Not surprisingly our tastes in reading material leaned toward the violent and nasty, and if it had a sprinkling of smut in it too so much the better. There was a sort of underground lending library system at school with certain parent- and teacher-unfriendly books being passed from one kid to another, often with the “good” pages marked for easy reference. Popular reads were Richard Allen’s Skinhead books and Jaws by Peter Benchley, but it was The Rats by James Herbert that was the must-read book we all couldn’t wait to get our hands on. I remember that it had such a cult, talked-about status at school (and a controversial reputation elsewhere), that when I finally got a copy passed to me I felt like I was handling radioactive material and immediately hid it in my Adidas bag until I got home.
Published in 1974, The Rats is a gruesome novel about London being terrorized by giant mutant rats with a taste for human flesh, and is full of lurid descriptions of people being attacked and killed in very, very nasty ways:
But as he stood, one of the larger rats leapt at his groin, pulling away his genitals with one mighty twist of his body. The tramp screamed and fell to his knees, thrusting his hands between his legs as if to stop the flow of blood, but he was immediately engulfed and toppled over by a wave of black, bristling bodies.
As you can imagine we — pardon the expression — ate this up with glee. A tramp had his knob bitten off by a rat! That bloke had his eyes chewed out! They ate a baby! I read it again recently (well, skimmed would be more accurate) and while I wouldn’t exactly call Herbert a good writer he’s an effective and efficient one; the story motors along from one horrific scene to another with no distracting subplots, and the only chapter that doesn’t have any bloody carnage in it has a sex scene instead — x-rated, vividly-described sex of course (chapter eight if you’re interested) — so the book managed to get our adolescent blood pumping into more than one organ. No wonder it we loved it so much, it was if it had been written by a committee set up to produce a book just to satisfy our particular bloody and lusty imaginations.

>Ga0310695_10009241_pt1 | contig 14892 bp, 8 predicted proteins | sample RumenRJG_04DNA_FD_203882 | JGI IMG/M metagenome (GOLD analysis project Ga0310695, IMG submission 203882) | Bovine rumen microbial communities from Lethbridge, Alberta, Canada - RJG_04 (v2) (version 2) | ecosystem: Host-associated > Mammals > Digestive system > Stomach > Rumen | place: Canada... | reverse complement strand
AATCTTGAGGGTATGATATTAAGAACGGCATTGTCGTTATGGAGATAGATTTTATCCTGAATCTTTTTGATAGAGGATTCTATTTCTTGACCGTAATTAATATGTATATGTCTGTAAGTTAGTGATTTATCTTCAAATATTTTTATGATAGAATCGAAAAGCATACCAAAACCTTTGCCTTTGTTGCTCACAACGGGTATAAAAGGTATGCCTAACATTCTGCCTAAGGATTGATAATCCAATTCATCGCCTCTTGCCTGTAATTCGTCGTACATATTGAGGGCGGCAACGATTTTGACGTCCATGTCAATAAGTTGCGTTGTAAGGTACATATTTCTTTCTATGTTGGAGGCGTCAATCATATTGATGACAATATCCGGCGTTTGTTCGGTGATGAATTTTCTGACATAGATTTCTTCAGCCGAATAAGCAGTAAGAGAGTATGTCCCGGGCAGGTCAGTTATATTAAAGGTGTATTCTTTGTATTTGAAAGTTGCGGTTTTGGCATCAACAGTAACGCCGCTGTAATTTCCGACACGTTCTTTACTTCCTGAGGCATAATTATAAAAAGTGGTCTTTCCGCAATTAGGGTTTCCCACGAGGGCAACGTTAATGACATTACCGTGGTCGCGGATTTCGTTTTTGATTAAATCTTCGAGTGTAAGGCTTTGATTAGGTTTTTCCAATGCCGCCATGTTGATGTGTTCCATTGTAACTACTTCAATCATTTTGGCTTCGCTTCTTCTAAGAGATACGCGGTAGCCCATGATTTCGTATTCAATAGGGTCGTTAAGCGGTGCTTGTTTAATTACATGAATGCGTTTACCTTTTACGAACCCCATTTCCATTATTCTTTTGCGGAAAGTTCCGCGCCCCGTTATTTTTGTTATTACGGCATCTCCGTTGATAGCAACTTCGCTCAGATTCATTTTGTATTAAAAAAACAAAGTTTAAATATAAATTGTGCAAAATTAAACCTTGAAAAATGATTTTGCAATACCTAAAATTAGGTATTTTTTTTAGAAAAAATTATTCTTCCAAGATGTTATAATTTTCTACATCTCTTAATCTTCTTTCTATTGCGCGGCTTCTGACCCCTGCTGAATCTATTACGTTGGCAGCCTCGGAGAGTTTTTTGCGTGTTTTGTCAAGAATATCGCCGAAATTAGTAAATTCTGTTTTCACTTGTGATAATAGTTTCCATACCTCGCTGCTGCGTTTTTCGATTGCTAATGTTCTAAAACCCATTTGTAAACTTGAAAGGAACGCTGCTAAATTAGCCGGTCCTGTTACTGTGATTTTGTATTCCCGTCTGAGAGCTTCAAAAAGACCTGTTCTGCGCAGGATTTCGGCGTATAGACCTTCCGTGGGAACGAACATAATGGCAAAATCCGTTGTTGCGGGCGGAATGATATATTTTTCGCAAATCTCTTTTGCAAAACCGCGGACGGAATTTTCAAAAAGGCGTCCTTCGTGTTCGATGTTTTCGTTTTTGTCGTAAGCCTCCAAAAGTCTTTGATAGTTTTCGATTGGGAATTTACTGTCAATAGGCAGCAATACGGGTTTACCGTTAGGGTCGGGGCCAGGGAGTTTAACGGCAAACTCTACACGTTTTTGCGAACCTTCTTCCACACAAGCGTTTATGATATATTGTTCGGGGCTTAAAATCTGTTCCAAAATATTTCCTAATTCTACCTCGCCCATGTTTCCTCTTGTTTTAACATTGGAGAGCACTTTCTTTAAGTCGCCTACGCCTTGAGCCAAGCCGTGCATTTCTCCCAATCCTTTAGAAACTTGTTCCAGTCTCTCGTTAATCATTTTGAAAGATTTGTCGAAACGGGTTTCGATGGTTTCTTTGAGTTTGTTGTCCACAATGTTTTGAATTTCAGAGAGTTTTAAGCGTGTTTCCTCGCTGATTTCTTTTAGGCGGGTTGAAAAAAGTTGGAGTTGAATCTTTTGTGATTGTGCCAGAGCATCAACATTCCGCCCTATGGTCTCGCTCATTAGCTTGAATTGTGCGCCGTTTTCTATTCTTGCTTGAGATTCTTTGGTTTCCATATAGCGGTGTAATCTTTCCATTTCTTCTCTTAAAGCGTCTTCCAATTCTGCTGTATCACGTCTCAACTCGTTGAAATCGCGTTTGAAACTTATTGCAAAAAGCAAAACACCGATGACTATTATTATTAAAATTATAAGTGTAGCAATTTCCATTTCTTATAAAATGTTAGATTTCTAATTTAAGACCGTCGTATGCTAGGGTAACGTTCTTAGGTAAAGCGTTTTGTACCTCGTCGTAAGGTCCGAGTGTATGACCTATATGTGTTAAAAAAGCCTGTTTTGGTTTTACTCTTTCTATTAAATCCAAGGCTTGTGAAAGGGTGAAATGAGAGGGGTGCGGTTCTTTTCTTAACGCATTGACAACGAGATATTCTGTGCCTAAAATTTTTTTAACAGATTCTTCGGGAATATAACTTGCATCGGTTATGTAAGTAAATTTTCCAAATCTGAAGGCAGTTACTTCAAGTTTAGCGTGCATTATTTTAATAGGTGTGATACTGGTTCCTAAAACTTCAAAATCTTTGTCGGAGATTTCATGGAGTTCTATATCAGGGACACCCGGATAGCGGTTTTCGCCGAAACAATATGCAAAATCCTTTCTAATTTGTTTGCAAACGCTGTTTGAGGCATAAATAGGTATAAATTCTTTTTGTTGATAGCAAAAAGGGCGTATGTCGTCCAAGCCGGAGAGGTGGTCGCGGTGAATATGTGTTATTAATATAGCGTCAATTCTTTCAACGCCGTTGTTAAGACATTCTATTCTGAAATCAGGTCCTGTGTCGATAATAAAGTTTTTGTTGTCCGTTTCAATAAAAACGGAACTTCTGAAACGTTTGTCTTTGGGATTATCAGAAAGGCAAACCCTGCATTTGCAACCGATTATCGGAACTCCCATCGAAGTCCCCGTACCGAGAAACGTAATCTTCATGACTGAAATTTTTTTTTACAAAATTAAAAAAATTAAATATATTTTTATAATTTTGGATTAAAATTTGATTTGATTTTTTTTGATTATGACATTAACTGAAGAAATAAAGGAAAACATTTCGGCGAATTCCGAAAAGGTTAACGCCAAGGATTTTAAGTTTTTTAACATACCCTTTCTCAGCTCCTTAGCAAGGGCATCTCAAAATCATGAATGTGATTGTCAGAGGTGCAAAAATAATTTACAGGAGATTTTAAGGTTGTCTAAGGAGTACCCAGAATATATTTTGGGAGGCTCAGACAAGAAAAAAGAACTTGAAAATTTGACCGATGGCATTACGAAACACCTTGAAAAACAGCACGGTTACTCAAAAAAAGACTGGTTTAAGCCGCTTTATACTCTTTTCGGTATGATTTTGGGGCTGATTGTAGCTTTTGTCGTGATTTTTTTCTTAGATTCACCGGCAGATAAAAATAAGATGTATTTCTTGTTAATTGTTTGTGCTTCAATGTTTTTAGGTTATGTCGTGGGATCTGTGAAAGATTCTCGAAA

It’s been claimed that, under the schlocky horror, The Rats is actually a damning portrait of the run-down, dysfunctional state of London — and England — in the 1970s, and reading it again with grown-up eyes I did think that if you took away the killer rats you’d have a social-realist polemic. There are lots of angry references to slum neighbourhoods in the East End, dirty canals, neglected bomb-site wastelands, people living in poorly-built “concrete towers” with stinking rubbish chutes, and at one point the dustmen go on strike forcing the Army to be called in to clear rubbish from the streets which actually happened during the Winter of Discontent in 1979. The rats may have been mutant freaks but the novel makes it clear that they bred and thrived in a city one character curses as “Dirty bloody London!”
So if a teacher had caught me with it and asked me why I was reading such junk, I could have replied “Actually sir, it’s a devastating critique of the social, political, and environmental conditions in London today” — and he probably would have given me a clip ’round the ear and confiscated the book.